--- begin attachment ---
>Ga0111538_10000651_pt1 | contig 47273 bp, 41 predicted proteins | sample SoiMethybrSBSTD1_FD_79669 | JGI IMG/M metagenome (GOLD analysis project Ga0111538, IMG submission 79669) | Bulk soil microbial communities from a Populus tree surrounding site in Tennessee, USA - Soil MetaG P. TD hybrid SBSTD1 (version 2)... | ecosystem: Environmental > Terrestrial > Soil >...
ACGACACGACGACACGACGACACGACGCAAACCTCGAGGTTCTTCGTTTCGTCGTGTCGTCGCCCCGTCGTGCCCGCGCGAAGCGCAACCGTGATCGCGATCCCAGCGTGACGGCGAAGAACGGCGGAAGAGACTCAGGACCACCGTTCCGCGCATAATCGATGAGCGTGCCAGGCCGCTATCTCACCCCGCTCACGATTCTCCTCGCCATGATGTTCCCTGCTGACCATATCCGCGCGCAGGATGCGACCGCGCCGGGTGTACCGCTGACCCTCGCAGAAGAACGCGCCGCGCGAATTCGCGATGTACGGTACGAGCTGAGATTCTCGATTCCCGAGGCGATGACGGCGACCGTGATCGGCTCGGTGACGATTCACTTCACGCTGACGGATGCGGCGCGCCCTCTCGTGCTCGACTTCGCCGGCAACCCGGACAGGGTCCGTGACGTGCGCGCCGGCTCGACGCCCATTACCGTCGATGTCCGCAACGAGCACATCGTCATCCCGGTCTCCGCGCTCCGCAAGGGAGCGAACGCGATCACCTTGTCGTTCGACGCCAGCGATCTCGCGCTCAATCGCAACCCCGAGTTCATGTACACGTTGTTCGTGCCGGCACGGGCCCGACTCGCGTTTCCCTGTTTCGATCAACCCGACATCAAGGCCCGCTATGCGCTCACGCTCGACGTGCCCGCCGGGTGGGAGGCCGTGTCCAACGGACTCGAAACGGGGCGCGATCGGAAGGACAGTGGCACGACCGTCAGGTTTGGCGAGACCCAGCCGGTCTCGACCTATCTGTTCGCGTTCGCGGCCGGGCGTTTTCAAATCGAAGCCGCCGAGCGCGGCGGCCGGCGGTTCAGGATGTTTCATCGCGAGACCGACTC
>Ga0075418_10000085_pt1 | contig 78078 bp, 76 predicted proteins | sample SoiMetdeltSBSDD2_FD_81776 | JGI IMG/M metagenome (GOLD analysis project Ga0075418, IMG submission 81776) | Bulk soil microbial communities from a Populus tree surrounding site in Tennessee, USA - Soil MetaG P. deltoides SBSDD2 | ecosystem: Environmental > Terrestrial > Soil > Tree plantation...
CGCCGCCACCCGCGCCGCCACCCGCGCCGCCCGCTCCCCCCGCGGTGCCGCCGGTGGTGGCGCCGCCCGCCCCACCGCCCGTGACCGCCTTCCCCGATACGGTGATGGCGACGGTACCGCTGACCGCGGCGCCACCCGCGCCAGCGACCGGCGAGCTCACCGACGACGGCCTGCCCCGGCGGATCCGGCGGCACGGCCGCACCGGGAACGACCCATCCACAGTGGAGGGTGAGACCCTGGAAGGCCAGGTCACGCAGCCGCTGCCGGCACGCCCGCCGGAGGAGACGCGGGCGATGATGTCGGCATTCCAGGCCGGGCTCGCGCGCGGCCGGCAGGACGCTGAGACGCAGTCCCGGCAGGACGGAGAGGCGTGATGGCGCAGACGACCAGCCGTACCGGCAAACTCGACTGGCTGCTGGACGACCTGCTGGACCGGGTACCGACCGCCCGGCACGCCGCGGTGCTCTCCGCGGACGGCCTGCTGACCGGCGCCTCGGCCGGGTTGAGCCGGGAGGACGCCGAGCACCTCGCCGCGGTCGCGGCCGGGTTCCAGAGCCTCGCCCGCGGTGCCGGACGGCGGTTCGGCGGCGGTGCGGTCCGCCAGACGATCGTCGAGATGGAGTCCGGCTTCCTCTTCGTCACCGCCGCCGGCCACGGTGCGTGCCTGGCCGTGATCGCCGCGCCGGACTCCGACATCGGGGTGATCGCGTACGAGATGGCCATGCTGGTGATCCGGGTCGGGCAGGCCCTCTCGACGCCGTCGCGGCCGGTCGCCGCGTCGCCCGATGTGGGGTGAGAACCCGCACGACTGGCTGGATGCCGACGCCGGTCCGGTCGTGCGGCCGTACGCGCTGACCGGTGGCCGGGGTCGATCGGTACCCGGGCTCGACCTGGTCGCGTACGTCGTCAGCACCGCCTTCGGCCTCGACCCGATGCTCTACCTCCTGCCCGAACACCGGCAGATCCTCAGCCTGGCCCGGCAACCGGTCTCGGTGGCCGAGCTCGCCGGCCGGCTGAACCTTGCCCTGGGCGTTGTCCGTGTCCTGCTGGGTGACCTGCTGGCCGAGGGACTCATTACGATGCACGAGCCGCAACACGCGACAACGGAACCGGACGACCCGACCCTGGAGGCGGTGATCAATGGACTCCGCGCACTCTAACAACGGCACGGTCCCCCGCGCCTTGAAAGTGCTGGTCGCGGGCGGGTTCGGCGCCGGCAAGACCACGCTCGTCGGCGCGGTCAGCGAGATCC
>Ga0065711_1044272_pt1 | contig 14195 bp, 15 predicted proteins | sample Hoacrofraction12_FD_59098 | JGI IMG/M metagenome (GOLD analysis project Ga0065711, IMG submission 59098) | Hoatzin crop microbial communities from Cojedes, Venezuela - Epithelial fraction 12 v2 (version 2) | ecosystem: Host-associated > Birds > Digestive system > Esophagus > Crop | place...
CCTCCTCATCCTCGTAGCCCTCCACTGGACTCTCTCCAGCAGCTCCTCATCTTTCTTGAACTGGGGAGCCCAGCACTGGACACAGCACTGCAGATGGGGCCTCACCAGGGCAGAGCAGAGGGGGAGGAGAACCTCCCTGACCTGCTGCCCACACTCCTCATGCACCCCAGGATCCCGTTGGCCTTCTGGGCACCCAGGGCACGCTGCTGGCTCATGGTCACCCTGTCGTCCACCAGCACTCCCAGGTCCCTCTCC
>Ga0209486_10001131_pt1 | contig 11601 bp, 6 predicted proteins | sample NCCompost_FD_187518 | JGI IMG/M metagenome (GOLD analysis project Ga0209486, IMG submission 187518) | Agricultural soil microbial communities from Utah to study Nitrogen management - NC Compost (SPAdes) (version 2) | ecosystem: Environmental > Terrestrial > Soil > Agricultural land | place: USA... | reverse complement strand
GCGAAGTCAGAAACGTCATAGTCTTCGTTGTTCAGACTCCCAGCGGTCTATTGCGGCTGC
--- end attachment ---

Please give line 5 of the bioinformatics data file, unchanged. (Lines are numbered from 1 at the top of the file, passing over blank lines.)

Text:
>Ga0065711_1044272_pt1 | contig 14195 bp, 15 predicted proteins | sample Hoacrofraction12_FD_59098 | JGI IMG/M metagenome (GOLD analysis project Ga0065711, IMG submission 59098) | Hoatzin crop microbial communities from Cojedes, Venezuela - Epithelial fraction 12 v2 (version 2) | ecosystem: Host-associated > Birds > Digestive system > Esophagus > Crop | place...